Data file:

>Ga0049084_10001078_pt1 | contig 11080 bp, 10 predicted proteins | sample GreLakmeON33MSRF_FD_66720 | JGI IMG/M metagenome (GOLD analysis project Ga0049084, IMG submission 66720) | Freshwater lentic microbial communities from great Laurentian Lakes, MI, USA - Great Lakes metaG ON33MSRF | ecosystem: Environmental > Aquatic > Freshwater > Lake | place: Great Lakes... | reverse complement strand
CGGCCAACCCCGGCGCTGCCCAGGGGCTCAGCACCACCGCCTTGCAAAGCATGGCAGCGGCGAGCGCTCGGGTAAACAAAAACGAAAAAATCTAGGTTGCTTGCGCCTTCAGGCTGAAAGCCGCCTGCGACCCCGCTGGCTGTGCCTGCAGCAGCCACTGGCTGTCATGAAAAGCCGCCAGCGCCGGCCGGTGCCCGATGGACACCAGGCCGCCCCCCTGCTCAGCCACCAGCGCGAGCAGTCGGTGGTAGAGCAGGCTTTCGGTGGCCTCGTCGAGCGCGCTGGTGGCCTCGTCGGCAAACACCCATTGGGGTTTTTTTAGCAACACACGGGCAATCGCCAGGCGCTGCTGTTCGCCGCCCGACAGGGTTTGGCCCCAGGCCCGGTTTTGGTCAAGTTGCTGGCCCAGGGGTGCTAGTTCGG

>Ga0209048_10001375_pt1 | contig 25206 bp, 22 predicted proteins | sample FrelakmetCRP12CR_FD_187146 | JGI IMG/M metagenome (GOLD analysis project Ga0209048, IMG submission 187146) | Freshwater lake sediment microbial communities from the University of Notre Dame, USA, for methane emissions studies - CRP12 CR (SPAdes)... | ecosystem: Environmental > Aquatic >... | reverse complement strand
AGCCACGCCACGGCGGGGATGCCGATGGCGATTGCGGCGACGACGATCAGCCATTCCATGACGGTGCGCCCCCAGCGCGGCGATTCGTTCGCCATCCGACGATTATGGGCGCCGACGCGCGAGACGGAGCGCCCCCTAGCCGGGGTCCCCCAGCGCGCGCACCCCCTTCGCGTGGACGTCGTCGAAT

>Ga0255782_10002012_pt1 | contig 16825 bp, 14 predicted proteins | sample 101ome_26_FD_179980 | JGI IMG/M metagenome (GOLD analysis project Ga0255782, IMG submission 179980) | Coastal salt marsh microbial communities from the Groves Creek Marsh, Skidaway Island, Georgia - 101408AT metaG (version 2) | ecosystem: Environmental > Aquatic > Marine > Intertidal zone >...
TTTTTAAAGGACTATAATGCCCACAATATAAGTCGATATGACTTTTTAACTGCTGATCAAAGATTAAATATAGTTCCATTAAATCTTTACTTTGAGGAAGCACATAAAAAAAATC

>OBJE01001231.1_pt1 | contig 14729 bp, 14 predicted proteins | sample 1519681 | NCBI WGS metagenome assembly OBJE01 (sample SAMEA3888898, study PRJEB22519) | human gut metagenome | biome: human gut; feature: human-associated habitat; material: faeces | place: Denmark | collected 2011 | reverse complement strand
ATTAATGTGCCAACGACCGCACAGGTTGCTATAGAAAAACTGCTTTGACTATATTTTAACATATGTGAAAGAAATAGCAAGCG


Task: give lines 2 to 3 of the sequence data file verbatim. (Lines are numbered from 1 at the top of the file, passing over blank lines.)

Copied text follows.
CGGCCAACCCCGGCGCTGCCCAGGGGCTCAGCACCACCGCCTTGCAAAGCATGGCAGCGGCGAGCGCTCGGGTAAACAAAAACGAAAAAATCTAGGTTGCTTGCGCCTTCAGGCTGAAAGCCGCCTGCGACCCCGCTGGCTGTGCCTGCAGCAGCCACTGGCTGTCATGAAAAGCCGCCAGCGCCGGCCGGTGCCCGATGGACACCAGGCCGCCCCCCTGCTCAGCCACCAGCGCGAGCAGTCGGTGGTAGAGCAGGCTTTCGGTGGCCTCGTCGAGCGCGCTGGTGGCCTCGTCGGCAAACACCCATTGGGGTTTTTTTAGCAACACACGGGCAATCGCCAGGCGCTGCTGTTCGCCGCCCGACAGGGTTTGGCCCCAGGCCCGGTTTTGGTCAAGTTGCTGGCCCAGGGGTGCTAGTTCGG

>Ga0209048_10001375_pt1 | contig 25206 bp, 22 predicted proteins | sample FrelakmetCRP12CR_FD_187146 | JGI IMG/M metagenome (GOLD analysis project Ga0209048, IMG submission 187146) | Freshwater lake sediment microbial communities from the University of Notre Dame, USA, for methane emissions studies - CRP12 CR (SPAdes)... | ecosystem: Environmental > Aquatic >... | reverse complement strand